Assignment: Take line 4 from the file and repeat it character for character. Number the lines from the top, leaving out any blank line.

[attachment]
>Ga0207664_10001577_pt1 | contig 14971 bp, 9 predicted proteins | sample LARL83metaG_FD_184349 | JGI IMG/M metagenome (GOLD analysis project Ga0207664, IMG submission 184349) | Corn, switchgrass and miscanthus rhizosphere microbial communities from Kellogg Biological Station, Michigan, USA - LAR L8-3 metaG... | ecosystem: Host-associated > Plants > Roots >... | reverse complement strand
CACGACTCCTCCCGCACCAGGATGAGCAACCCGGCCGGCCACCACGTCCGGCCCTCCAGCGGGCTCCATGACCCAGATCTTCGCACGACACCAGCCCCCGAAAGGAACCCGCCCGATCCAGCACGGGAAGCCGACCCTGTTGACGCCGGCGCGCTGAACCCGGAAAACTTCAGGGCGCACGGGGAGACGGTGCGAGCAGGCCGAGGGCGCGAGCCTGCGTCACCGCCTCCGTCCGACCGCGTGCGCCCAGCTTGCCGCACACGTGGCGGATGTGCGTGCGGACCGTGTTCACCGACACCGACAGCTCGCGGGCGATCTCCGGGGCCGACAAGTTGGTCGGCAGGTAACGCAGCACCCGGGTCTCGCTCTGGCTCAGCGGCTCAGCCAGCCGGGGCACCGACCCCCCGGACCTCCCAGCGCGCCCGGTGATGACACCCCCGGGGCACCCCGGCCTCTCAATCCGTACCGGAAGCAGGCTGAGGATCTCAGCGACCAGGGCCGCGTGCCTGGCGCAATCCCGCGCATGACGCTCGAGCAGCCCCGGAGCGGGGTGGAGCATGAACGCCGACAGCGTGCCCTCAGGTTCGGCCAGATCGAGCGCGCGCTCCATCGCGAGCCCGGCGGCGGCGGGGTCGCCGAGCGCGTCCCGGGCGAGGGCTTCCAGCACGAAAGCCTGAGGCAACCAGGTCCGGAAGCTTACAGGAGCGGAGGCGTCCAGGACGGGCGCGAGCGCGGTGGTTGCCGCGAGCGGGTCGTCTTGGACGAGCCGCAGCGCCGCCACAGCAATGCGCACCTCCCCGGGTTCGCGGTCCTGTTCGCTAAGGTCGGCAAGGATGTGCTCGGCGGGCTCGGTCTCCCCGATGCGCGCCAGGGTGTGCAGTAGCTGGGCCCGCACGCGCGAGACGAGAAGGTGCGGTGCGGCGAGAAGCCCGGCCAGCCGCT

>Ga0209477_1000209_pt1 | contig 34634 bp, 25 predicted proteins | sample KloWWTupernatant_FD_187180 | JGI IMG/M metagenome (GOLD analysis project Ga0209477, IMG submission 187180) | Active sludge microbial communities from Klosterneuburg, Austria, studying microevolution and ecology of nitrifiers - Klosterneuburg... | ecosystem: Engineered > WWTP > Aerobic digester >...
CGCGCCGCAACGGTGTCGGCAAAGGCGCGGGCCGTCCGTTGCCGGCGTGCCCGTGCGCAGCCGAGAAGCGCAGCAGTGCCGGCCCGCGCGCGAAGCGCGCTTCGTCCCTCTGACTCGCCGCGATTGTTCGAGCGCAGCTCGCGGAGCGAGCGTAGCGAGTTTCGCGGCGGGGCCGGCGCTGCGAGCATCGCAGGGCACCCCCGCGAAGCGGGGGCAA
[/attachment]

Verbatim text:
CGCGCCGCAACGGTGTCGGCAAAGGCGCGGGCCGTCCGTTGCCGGCGTGCCCGTGCGCAGCCGAGAAGCGCAGCAGTGCCGGCCCGCGCGCGAAGCGCGCTTCGTCCCTCTGACTCGCCGCGATTGTTCGAGCGCAGCTCGCGGAGCGAGCGTAGCGAGTTTCGCGGCGGGGCCGGCGCTGCGAGCATCGCAGGGCACCCCCGCGAAGCGGGGGCAA